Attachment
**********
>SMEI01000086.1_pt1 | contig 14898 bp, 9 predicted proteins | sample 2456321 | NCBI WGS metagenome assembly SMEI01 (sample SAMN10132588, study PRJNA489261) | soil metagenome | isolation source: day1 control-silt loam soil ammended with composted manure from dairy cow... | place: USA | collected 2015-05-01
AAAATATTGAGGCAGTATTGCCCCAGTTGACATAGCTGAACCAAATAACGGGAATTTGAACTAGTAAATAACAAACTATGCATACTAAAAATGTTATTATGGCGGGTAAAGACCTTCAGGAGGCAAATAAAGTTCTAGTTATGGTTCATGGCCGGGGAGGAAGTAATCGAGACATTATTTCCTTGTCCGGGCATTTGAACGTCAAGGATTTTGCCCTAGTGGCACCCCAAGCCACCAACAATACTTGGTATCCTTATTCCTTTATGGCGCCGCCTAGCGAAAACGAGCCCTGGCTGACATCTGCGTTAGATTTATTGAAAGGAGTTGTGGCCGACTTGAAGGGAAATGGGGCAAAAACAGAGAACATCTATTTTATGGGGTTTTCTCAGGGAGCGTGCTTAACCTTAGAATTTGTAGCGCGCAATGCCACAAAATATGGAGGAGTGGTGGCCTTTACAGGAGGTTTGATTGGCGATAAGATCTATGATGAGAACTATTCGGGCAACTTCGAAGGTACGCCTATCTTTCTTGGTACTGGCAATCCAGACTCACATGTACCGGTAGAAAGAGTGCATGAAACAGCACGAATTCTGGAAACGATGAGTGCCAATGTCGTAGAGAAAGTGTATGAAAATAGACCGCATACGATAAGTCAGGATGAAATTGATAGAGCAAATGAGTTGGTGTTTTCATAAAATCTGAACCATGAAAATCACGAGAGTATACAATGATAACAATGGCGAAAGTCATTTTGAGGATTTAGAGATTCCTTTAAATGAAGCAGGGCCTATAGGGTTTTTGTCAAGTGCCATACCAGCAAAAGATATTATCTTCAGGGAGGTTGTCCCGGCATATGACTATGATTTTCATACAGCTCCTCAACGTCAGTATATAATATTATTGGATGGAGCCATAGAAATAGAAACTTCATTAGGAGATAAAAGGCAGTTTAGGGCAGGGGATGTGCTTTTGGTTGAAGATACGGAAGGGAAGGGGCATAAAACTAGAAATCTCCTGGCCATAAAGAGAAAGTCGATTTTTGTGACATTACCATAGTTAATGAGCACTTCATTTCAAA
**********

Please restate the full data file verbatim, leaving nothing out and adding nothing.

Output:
>SMEI01000086.1_pt1 | contig 14898 bp, 9 predicted proteins | sample 2456321 | NCBI WGS metagenome assembly SMEI01 (sample SAMN10132588, study PRJNA489261) | soil metagenome | isolation source: day1 control-silt loam soil ammended with composted manure from dairy cow... | place: USA | collected 2015-05-01
AAAATATTGAGGCAGTATTGCCCCAGTTGACATAGCTGAACCAAATAACGGGAATTTGAACTAGTAAATAACAAACTATGCATACTAAAAATGTTATTATGGCGGGTAAAGACCTTCAGGAGGCAAATAAAGTTCTAGTTATGGTTCATGGCCGGGGAGGAAGTAATCGAGACATTATTTCCTTGTCCGGGCATTTGAACGTCAAGGATTTTGCCCTAGTGGCACCCCAAGCCACCAACAATACTTGGTATCCTTATTCCTTTATGGCGCCGCCTAGCGAAAACGAGCCCTGGCTGACATCTGCGTTAGATTTATTGAAAGGAGTTGTGGCCGACTTGAAGGGAAATGGGGCAAAAACAGAGAACATCTATTTTATGGGGTTTTCTCAGGGAGCGTGCTTAACCTTAGAATTTGTAGCGCGCAATGCCACAAAATATGGAGGAGTGGTGGCCTTTACAGGAGGTTTGATTGGCGATAAGATCTATGATGAGAACTATTCGGGCAACTTCGAAGGTACGCCTATCTTTCTTGGTACTGGCAATCCAGACTCACATGTACCGGTAGAAAGAGTGCATGAAACAGCACGAATTCTGGAAACGATGAGTGCCAATGTCGTAGAGAAAGTGTATGAAAATAGACCGCATACGATAAGTCAGGATGAAATTGATAGAGCAAATGAGTTGGTGTTTTCATAAAATCTGAACCATGAAAATCACGAGAGTATACAATGATAACAATGGCGAAAGTCATTTTGAGGATTTAGAGATTCCTTTAAATGAAGCAGGGCCTATAGGGTTTTTGTCAAGTGCCATACCAGCAAAAGATATTATCTTCAGGGAGGTTGTCCCGGCATATGACTATGATTTTCATACAGCTCCTCAACGTCAGTATATAATATTATTGGATGGAGCCATAGAAATAGAAACTTCATTAGGAGATAAAAGGCAGTTTAGGGCAGGGGATGTGCTTTTGGTTGAAGATACGGAAGGGAAGGGGCATAAAACTAGAAATCTCCTGGCCATAAAGAGAAAGTCGATTTTTGTGACATTACCATAGTTAATGAGCACTTCATTTCAAA